Is it Time for REITs Again?
With many people still stinging from a housing market that, in many parts of the country, is still struggling to recover, any suggestion of adding real estate to an investment portfolio may fall on deaf ears. Unquestionably, the bloom has come off the rose in the real estate market; at least when compared with it’s heydays of the last couple of decades. These days the average investor seems perfectly content to leave whatever opportunities exist in the market to the real estate pros or institutional investors who can afford the risk and the illiquidity. The reality is that many sectors of real estate have performed extremely well in the last couple of years. However, most investors don’t have access to the capital needed or the opportunities that lie in other parts of the country, which is why it may be time to consider REITs (Real Estate Investment Trust) for your investment portfolio.
What is a REIT?
REITs are a lot like mutual funds or investment trusts for real estate. Investment managers pool the investments of investors to buy and manage a portfolio of real estate properties. Like mutual funds that target specific industry sectors or regions, REITs target specific types of properties and markets. For instance, timber properties and self-storage properties have been among the top performing categories in the last year. REITs also invest in residential properties such as apartment complexes and they also target commercial office space. The properties are often held for five to ten years depending on the market.
The REIT issues shares, or units to investors to raise the capital it needs to make property acquisitions. Most REITs issues shares at price of $10 each. From the capital REITs raises from investors, it pays selling fees, property acquisition costs, and property management fees. The balance of the capital is invested in real property and cash investments. Most REITs invest in income-producing properties, so their portfolio will generate cash dividends for investors. Dividends can be paid in cash or reinvested into additional trust shares.
There are two general types of REITs – publicly-traded and non-traded. Each holds certain advantages for investors along with disadvantages.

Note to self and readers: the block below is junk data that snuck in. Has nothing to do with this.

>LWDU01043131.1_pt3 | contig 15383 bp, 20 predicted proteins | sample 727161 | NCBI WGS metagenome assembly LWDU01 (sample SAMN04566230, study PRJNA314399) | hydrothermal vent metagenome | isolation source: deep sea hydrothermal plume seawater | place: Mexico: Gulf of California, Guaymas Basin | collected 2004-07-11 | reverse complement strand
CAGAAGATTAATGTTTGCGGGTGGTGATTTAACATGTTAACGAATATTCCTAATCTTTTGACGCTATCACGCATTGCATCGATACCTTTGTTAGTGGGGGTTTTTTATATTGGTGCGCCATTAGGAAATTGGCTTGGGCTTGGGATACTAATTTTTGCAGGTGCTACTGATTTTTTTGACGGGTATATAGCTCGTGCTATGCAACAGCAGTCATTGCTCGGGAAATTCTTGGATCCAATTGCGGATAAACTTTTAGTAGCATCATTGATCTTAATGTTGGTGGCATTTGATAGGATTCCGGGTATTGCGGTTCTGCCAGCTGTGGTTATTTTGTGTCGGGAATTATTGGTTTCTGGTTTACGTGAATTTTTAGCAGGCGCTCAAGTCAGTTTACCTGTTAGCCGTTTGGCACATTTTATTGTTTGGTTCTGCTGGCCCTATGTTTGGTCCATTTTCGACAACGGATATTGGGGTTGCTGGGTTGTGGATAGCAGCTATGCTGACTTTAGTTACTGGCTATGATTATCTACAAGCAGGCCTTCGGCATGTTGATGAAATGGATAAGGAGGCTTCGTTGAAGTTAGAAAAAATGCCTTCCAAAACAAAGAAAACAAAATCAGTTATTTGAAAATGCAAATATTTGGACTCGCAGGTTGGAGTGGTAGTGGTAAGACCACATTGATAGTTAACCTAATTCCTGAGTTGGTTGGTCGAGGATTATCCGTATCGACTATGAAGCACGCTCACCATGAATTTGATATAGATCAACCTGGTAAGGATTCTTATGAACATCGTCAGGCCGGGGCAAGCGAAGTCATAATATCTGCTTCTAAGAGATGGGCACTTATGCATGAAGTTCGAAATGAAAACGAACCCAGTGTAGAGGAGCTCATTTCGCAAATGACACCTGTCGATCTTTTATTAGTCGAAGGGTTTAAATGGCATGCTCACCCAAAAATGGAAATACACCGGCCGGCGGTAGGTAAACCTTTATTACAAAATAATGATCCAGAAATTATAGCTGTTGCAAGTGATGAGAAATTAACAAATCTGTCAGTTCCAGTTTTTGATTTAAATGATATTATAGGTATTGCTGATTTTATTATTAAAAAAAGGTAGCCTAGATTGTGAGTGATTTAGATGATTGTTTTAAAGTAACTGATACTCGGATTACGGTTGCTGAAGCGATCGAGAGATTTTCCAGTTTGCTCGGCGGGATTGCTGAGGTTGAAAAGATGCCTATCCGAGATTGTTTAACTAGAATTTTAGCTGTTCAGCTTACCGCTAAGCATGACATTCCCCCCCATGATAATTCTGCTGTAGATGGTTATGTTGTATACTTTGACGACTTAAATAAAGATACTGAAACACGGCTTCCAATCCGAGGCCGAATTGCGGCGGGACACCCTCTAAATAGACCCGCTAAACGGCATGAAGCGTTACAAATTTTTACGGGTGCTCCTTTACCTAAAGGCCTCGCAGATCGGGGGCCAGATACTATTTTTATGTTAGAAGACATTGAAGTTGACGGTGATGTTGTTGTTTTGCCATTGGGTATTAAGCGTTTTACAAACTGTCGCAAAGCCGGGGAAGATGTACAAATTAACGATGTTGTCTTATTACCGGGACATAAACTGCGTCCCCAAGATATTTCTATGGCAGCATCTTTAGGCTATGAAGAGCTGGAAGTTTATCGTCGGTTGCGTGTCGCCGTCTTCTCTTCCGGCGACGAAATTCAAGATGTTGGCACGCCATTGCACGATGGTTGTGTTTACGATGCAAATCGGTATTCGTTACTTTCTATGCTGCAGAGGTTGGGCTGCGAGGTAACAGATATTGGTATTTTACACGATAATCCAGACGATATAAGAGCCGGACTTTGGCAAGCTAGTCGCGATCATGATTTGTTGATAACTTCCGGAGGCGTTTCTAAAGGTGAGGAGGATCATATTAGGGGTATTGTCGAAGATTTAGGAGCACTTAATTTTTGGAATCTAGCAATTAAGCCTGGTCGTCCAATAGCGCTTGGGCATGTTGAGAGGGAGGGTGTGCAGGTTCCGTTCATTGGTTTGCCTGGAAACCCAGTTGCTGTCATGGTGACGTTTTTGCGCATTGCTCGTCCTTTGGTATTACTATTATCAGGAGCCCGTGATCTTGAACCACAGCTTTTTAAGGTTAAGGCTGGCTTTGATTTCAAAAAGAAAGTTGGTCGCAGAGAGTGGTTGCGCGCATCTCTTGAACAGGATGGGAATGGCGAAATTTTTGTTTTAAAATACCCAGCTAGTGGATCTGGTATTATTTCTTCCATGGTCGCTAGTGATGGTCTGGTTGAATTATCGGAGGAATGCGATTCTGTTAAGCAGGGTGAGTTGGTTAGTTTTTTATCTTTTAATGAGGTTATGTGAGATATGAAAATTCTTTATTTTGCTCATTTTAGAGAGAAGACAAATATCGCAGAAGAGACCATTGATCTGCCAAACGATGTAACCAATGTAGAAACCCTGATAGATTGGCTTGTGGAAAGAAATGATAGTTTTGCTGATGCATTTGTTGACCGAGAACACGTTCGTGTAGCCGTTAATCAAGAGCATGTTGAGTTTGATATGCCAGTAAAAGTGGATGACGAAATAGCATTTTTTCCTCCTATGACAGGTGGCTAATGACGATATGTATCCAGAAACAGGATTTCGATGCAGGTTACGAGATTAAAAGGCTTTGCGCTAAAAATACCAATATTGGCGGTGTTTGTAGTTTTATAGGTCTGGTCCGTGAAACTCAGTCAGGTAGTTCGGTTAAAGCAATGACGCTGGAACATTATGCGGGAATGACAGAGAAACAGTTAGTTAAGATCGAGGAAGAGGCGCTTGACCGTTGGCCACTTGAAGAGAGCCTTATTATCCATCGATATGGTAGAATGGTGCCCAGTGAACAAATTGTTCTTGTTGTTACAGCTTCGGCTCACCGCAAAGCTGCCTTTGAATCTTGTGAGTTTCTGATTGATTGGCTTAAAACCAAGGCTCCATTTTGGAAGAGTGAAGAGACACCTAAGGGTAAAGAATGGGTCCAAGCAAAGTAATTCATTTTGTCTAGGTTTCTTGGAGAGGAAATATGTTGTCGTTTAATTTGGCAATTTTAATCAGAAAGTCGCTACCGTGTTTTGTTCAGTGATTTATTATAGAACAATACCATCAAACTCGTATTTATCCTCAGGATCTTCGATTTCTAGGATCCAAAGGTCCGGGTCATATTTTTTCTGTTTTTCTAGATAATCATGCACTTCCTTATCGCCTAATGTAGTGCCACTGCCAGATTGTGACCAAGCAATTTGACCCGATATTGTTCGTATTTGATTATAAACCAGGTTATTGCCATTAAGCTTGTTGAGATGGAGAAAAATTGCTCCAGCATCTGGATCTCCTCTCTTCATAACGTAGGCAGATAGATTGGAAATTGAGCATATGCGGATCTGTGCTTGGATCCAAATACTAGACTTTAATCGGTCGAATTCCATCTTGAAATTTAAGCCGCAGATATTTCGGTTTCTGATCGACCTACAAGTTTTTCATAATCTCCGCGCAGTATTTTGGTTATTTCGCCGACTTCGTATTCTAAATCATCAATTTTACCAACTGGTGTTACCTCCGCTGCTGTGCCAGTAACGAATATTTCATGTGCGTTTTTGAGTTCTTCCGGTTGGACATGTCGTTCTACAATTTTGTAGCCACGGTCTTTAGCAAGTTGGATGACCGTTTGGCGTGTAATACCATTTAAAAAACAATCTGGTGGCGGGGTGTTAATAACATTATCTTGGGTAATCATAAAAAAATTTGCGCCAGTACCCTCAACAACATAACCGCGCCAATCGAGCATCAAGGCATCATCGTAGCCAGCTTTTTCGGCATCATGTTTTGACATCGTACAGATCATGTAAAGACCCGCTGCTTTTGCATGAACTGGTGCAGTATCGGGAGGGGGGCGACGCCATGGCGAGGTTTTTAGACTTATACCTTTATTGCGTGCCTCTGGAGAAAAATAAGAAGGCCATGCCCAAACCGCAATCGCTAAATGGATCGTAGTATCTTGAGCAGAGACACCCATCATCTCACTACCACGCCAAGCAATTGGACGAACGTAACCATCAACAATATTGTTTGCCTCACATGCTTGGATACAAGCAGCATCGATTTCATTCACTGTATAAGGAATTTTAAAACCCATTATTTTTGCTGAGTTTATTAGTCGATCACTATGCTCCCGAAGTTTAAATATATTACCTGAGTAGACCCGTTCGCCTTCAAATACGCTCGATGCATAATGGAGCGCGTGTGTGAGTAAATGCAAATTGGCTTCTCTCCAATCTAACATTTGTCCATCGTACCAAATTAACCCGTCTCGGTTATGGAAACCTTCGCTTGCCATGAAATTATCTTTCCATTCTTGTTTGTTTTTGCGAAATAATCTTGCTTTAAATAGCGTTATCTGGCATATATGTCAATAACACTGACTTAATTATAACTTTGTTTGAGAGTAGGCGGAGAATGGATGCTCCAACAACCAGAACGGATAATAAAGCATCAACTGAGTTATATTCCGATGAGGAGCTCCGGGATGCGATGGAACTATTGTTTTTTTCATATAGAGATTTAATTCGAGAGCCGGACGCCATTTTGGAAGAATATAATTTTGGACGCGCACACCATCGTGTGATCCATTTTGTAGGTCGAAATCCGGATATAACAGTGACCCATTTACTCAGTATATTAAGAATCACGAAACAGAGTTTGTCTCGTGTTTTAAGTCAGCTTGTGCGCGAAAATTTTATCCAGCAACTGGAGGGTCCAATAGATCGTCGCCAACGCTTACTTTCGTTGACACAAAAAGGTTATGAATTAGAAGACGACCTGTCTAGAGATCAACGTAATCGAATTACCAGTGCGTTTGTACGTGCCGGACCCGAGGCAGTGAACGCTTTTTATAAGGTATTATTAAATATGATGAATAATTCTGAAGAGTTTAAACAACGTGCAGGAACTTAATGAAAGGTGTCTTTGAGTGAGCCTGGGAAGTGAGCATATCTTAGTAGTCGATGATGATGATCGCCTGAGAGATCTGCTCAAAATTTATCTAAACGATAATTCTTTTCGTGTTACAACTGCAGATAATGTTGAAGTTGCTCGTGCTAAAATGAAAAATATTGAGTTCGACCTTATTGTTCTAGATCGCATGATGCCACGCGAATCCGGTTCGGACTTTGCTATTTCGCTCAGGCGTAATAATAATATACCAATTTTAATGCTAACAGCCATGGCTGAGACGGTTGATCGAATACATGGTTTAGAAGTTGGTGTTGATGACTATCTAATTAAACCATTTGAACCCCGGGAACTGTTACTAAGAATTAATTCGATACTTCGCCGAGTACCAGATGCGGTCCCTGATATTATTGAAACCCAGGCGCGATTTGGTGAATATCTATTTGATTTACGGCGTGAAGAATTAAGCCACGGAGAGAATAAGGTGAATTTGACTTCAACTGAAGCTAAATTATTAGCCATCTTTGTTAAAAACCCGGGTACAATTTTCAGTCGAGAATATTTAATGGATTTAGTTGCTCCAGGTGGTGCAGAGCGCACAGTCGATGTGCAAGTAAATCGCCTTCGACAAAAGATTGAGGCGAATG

The shares of publicly-traded REITS are traded on the major stock exchanges much like other stocks or the shares of exchange-traded funds. Share values are determined, in part, by the valuation of the underlying real estate, and, in part, by the general movements of the stock market. Investors who have hold a favorable view of certain real estate markets can buy shares of a REIT, and if the general outlook for a certain market is perceived as favorable, investors could drive the price of the REIT shares higher regardless of the actual property valuation. Conversely, an unfavorable outlook could drive share prices down.
- Shares are liquid.
- No minimum investment if purchased on the open exchange.
- Can accumulate shares over time and benefit from dollar-cost-averaging.
- Investor pays normal broker commission rates for stock trades.
- Share prices are affected by more than the actual value of the property. Although real estate values don’t necessarily correlate with stock prices, REIT share prices can react negatively in down market cycles. REIT shares tend to be less volatile than stock shares.
Non-traded REIT shares are not traded on the major exchanges. Once issued to initial investors, they are held until the liquidation of the REIT portfolio. Non-traded REITs must allow for periodic redemption of shares, typically on a quarterly basis. Investors can redeem their shares; however, because the shares are not valued every day, as the publicly-traded REIT shares are, the redemption price is usually determined by trust management. Non-traded REITs are required to revalue their shares based on property value assessments once every three years, so future redemptions could reflect the reassessed value.
- Dividend yields are much higher than on publicly-traded REITs. If liquidity is not an issue, non-traded shares have the potential produce higher total returns over the long term.
- Not as liquid as publicly-traded REITs, although they can be redeemed through the trust. There is a secondary market for non-traded REITS but it is thin, so shares are usually sold at a steep discount.
- Share prices upon redemption are not necessarily based on actual property valuation. Management can determine both the share price and the maximum number of shares it will allow investors to redeem.
- Expenses tend to be high. Sales commissions can range between 5% and 9% of your investment amount.
Larger investors, such as institutions and high net worth investors tend to favor non-traded REITS largely due to their higher dividend yields. The drawback on non-traded funds has always been the relative lack of liquidity; however, real estate investors in general understand that real estate is a long term investment, so it is not a central issue.
For long term investors who seek broad diversification through an optimal asset allocation strategy, real estate is still considered to be strong asset class that can add the right correlation needed to counter the risks of other assets, such as stocks and some commodities. REITs offer the smaller investor an opportunity to participate in professionally managed real estate that offers long-term growth potential as well as current income.